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Ability to make a difference

Dubbo Hospital cares for the 52,000 people who reside in the Dubbo Regional Council area and a catchment of 150,000 people providing critical care, inpatient, outpatient and critical outreach support to rural and remote communities within hundreds of kilometres proximity to the regional city. The population is ageing and 11 percent per capita are Aboriginal; with rurality, long distances to services, high burden of chronic disease and social determinants of health all playing a significant role in the health of the region.

Dubbo Hospital has a proud history of pioneering achievements in health and the opportunity to make a difference is demonstrated by the triumphs of past and current clinicians.

On 2 June 2017, the NSW Government pledged $10 million in addition to the Federal Government’s $25 million commitment to deliver the Integrated Cancer Centre for Dubbo Hospital.

The Western Cancer Centre will include a PET CT Scanner for cancer diagnostics, a bunker for radiation therapy, 16 chemotherapy treatment spaces and a master planned area to future proof an area for a second radiation therapy bunker – delivering life-saving care much closer to home.

The Western NSW Local Health District (WNSWLHD), of which Dubbo Health Service belongs, is committed to improving the health of Aboriginal people: we identify this as a priority for the organisation. In line with this, an Aboriginal Health Plan and implementation roadmap has been developed to provide direction and track our progress against key Aboriginal health priority areas.

For more information about this commitment refer to the WNSWLHD’s Reconciliation Action Plan and Improving Aboriginal Health Strategy 2018-2023.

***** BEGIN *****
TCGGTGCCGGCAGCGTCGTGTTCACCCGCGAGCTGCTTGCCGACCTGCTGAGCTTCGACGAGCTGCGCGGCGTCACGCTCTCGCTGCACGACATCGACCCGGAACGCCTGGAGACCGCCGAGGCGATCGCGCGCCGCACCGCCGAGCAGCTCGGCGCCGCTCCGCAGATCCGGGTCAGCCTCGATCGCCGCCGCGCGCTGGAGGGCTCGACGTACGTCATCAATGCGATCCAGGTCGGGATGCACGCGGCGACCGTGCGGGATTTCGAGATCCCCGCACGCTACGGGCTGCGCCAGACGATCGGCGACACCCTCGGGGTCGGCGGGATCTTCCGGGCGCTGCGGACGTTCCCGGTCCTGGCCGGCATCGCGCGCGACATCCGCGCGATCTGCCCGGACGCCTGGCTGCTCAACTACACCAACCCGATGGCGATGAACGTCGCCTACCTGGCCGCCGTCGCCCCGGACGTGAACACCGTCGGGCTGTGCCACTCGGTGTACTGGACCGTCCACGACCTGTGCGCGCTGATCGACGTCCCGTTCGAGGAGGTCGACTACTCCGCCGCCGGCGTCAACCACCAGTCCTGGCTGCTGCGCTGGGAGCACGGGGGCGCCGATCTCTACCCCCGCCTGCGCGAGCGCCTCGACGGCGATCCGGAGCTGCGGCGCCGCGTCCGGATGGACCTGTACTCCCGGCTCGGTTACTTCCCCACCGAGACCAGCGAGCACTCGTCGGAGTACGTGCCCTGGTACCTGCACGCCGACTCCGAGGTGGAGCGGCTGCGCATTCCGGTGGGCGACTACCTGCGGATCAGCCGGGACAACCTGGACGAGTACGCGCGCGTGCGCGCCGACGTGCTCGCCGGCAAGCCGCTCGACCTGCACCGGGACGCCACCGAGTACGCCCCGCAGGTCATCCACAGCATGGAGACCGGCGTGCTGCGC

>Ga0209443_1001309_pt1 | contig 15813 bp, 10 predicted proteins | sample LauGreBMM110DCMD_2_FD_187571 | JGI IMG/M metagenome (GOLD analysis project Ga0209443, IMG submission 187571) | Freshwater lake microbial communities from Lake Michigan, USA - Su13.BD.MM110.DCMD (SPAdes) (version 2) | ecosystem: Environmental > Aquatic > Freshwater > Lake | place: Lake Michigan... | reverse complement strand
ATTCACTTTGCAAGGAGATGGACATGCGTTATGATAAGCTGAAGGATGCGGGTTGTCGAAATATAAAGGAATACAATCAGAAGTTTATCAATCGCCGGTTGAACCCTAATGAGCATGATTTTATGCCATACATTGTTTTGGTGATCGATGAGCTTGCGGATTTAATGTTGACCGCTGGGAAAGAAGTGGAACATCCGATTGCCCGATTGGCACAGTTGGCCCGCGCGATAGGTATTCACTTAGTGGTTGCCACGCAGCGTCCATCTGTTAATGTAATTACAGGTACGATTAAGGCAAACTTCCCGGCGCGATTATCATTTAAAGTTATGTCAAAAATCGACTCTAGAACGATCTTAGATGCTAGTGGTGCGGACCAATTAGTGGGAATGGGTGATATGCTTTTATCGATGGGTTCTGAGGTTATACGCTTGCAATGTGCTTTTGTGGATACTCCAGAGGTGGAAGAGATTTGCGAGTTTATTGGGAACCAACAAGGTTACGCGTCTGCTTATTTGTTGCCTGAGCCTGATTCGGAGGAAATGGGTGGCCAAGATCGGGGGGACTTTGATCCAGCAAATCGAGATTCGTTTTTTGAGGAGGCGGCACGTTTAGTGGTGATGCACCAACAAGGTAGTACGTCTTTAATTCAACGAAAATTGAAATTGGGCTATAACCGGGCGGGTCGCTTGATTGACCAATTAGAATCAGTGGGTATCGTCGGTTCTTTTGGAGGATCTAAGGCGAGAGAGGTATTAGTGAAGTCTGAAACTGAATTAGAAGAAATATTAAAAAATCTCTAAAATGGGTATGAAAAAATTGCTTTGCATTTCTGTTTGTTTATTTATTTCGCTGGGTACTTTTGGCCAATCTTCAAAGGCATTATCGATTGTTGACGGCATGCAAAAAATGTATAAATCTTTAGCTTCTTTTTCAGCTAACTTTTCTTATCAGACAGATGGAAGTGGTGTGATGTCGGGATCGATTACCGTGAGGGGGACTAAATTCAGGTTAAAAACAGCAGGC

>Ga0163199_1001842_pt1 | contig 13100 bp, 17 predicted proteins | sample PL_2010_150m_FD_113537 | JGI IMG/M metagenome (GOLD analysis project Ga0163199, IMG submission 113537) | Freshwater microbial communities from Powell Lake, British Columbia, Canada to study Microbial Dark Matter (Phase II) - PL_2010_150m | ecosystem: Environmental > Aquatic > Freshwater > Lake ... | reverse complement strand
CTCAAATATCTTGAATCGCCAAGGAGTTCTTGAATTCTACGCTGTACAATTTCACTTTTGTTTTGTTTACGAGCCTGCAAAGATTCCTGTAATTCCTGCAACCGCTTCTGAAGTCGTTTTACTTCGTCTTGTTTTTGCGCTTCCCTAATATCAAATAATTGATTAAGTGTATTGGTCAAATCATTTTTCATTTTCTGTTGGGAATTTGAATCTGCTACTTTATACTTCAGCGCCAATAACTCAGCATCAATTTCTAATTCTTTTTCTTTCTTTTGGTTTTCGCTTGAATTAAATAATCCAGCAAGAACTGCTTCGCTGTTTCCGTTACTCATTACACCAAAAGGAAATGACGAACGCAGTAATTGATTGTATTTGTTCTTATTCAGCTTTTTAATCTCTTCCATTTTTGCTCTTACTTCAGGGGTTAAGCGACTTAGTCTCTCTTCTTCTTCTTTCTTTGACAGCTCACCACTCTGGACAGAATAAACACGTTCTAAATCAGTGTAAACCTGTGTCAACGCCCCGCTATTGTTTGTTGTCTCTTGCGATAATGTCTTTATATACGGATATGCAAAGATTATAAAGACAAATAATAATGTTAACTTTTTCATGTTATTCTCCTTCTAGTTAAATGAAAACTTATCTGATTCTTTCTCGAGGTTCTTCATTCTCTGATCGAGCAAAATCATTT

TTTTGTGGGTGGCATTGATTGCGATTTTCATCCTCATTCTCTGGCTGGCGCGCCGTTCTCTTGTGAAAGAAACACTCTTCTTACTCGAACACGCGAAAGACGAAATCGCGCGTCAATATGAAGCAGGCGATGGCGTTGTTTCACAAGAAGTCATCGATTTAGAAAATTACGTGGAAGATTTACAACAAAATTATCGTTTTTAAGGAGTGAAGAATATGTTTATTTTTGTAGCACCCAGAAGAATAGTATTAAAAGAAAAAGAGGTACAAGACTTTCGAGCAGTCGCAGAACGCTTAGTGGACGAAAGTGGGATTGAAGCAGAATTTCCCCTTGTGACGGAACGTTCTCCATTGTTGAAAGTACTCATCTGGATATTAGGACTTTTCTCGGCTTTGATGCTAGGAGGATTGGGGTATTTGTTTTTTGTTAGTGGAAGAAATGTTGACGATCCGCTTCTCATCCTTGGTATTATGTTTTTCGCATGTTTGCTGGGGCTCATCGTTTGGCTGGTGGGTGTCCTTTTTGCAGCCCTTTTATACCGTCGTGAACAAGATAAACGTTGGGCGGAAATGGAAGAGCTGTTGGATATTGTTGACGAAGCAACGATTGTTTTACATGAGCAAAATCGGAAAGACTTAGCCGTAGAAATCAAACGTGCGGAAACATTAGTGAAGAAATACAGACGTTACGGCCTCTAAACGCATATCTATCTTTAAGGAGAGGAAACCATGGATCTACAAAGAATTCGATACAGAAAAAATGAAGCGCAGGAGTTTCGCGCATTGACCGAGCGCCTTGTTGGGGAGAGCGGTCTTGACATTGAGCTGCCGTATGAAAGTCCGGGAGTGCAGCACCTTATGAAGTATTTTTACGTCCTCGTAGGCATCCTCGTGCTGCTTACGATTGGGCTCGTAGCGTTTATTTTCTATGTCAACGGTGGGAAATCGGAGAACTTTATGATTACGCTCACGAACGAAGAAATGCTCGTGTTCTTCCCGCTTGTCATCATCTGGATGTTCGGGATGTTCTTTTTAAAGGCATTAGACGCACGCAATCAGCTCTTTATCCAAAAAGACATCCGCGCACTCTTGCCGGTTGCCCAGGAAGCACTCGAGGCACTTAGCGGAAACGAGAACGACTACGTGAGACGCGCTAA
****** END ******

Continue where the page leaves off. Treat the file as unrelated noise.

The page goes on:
Nurse Unit Manager of Cancer Services, Tim Williams describes the growth in demand for cancer services and the plans for the new Western NSW Integrated Cancer Centre, with full cancer services including chemotherapy, haematology, radiation therapy and PET scanner capabilities.
“My proudest achievement is establishing a stroke pathway which is improving the care of patients throughout western NSW, and for setting up the neurophysiology service which means EEG and nerve conduction studies are available for all patients” Dr Kate Crossley

Kidney specialist, Dr James Collett is part of a team which looks after patients in 19 towns including Dubbo for renal dialysis and kidney disease issues. 48 percent of the patients seen by the unit are Aboriginal and range from 18 to 90 years old. Many of these patients need to travel hundreds of kilometres for care. Dr Collett and his colleagues routinely deliver outreach clinics in communities like Brewarrina and Walgett. The redevelopment of Dubbo Hospital includes a new renal unit.

A poster promoting the Garrangan Health tour, with an Aboriginal man making music with two boomerangs and with Aboriginal kids behind him dancing
Renal physicians from Dubbo Health Service partner with Aboriginal people in western NSW to provide critical kidney health services and culturally appropriate and inclusive chronic disease prevention and wellbeing advice
hemodialysis in people on the equipment
The Renal Unit at Dubbo Health Service staff travel 2-3,000 kilometres a month providing outreach services to patients in 19 towns in north western NSW. Almost half of these patients are Aboriginal people.